Other potential applications of electroablation
In addition to peripheral neurectomy, neuromast ablation, spinal cord injury, inflammation induction and tissue damage in adult fin tissue, we foresee additional applications using this methodology. First, electroablation can be modified for use in regeneration studies as a general strategy for ablation of different tissues. Tissues and organs where electroablation should be feasible include the liver, olfactory rosettes, blood vessels, muscles, eyes, brain, and ganglia. Furthermore, electroablation could be used as a reproducible method for injury to almost any superficial tissue with the aid of the appropriate transgenic fish labeling the tissue of interest. Our method should be of use even in deep tissues with the aid of simple surgery protocols, making it possible to inflict damage in internal organs in adult fish.
Second, since electroablation allows localized tissue damage and modulation of the degree of damage, this approach can be used for inflammation studies. Different methods have been used to induce inflammation in zebrafish, which include techniques involving physical methods, such as manual tail transection  and laser induced wounds , or a genetically induced chronic inflammatory condition . Our approach takes advantage of small microelectrodes and electrical pulses to induce a localized tissue injury that induces immune cell recruitment. Thus, the main advantages of this method for inflammation studies are its robustness and versatility. Since our methodology relies on electrical pulses, it allows different degrees of tissue damage, which can be achieved by means of controlling current intensity, and the number and duration of the pulses applied. This advantage could be used to investigate possible relationships between the extent of tissue damage and the inflammatory response, and furthermore, to study the mechanisms of resolution of inflammation involved in each case.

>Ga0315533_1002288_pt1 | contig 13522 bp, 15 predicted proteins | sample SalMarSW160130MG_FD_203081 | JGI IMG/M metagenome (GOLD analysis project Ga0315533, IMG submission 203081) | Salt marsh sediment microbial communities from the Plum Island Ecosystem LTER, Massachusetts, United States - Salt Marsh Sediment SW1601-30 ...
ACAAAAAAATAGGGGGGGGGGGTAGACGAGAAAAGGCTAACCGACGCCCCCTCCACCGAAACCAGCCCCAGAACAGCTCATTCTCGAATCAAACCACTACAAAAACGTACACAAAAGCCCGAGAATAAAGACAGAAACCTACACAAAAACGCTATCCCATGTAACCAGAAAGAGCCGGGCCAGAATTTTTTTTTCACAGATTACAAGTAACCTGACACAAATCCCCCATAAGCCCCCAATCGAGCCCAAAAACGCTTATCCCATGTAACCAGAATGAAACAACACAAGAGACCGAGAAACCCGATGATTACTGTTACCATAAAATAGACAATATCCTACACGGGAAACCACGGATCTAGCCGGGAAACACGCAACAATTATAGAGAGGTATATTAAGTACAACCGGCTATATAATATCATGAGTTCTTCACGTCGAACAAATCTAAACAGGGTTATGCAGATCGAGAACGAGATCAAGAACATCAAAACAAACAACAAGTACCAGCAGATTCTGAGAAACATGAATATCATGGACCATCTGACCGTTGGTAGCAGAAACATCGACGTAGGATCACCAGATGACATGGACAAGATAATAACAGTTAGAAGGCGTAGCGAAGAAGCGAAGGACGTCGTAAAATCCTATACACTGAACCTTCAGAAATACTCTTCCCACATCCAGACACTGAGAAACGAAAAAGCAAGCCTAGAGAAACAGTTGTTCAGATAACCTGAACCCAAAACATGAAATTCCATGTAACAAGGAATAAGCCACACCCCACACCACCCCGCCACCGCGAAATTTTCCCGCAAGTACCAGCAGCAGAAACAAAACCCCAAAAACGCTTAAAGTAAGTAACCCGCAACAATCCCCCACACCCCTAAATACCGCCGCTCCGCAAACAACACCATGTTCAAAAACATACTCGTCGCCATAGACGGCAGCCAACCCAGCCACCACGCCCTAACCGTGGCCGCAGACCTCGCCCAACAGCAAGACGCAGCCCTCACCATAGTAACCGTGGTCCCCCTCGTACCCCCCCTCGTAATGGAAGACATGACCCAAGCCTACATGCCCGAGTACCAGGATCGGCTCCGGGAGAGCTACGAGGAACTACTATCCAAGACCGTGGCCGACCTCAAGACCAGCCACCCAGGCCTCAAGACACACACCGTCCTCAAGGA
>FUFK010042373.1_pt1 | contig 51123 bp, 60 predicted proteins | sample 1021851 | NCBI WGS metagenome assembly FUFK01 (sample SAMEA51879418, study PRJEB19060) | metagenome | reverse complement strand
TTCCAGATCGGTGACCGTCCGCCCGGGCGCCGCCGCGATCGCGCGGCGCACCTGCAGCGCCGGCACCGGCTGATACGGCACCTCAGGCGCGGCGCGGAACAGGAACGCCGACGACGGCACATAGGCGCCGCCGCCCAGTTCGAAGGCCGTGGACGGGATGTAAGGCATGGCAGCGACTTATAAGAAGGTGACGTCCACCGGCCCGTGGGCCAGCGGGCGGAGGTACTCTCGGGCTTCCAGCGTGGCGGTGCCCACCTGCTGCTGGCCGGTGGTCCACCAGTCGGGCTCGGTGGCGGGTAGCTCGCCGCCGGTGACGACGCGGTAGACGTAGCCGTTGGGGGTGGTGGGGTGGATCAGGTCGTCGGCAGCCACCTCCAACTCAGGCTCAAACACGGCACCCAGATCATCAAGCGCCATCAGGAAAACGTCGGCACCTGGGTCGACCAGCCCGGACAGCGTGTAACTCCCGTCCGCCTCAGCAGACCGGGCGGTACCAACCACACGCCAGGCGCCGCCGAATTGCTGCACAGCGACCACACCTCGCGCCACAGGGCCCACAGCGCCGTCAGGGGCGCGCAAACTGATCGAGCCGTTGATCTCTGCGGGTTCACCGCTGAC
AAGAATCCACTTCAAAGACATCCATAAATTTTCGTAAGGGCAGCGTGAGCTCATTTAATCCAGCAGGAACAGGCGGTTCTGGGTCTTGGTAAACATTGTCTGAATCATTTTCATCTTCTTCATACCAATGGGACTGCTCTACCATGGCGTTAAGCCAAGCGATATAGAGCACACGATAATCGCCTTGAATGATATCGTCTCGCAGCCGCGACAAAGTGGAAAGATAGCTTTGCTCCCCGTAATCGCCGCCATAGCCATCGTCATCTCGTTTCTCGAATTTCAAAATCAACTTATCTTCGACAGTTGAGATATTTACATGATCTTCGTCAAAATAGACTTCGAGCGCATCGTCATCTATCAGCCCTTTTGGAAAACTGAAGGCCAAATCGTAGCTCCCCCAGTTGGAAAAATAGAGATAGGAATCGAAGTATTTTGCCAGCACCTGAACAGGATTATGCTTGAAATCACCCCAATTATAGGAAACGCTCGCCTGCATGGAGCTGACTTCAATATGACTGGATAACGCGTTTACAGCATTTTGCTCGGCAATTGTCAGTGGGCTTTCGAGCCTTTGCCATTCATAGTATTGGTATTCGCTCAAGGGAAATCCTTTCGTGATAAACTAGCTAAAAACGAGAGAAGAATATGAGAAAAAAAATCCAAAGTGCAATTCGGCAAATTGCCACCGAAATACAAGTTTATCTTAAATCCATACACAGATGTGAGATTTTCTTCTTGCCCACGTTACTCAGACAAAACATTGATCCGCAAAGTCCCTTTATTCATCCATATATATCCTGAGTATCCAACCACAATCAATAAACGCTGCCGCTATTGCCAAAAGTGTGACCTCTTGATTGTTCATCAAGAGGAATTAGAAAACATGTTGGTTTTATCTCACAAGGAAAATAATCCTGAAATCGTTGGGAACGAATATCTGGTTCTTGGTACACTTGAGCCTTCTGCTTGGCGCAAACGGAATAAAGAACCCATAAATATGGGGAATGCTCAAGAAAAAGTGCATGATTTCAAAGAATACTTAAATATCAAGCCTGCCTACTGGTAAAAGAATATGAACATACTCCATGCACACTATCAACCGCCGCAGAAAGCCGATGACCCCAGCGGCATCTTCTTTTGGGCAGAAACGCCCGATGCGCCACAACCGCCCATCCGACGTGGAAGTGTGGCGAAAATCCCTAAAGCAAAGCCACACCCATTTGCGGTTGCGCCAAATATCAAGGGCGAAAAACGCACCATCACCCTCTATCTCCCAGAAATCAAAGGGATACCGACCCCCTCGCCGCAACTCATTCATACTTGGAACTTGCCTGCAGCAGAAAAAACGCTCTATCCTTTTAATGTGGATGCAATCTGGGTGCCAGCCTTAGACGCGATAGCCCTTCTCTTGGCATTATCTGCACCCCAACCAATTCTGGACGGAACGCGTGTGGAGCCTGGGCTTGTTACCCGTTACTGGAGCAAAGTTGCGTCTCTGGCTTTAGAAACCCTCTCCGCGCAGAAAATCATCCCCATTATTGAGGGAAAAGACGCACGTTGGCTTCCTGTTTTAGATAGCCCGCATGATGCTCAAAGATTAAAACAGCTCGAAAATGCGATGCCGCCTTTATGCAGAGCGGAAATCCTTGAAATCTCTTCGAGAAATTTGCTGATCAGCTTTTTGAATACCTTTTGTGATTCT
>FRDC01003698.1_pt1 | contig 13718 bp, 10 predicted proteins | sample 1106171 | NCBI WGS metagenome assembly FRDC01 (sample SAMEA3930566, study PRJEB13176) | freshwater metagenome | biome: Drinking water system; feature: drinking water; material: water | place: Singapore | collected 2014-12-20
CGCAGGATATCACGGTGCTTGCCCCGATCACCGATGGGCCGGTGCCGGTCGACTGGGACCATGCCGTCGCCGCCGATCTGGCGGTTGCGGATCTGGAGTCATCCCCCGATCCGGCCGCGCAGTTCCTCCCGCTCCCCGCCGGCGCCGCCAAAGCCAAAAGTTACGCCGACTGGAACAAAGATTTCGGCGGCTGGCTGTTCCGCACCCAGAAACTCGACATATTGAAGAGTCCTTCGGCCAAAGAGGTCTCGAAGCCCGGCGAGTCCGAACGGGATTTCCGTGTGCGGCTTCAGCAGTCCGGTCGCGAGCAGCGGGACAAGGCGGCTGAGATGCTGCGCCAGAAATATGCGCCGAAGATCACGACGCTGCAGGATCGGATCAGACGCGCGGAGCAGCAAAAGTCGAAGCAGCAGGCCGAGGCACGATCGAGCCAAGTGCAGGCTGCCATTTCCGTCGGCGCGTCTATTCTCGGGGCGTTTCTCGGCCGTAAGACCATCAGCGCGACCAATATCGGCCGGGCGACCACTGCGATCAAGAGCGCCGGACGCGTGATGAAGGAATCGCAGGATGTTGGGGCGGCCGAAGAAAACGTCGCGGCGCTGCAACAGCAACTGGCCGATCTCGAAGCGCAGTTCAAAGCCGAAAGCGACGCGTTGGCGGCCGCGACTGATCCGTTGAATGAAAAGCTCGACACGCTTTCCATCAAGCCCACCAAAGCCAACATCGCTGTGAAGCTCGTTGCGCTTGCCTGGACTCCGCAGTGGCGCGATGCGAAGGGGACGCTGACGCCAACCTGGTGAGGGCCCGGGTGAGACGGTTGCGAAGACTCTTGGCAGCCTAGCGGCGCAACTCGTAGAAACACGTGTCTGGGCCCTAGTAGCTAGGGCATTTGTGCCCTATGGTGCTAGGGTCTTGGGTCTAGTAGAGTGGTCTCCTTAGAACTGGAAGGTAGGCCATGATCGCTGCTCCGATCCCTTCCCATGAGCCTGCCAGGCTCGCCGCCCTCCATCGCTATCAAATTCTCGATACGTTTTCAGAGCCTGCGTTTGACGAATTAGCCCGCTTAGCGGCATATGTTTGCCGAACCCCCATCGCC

Furthermore, this approach allows repeated localized tissue damage, a useful approach for the study of the dynamics of immune cells. Since this method can be easily combined with in vivo time lapse imaging of immune cells (Additional file 2) and with cell tracking tools, leukocyte navigation could be studied in an inflammatory context in vivo, knowing exactly where the inflammatory signals will be produced. Thus, questions regarding signal integration, receptor desensitization and immune cell fate after successive inflammatory stimuli, aspects that remain unknown, could be addressed with the aid of this methodology.
Finally, electroablation is a powerful tool for neuroinflammation studies, as it allows nervous system injury or neurectomy as well as inflammation induction. The aforementioned advantages of this approach could be used to investigate the molecular mechanisms of immune system involvement in axon or neural regeneration.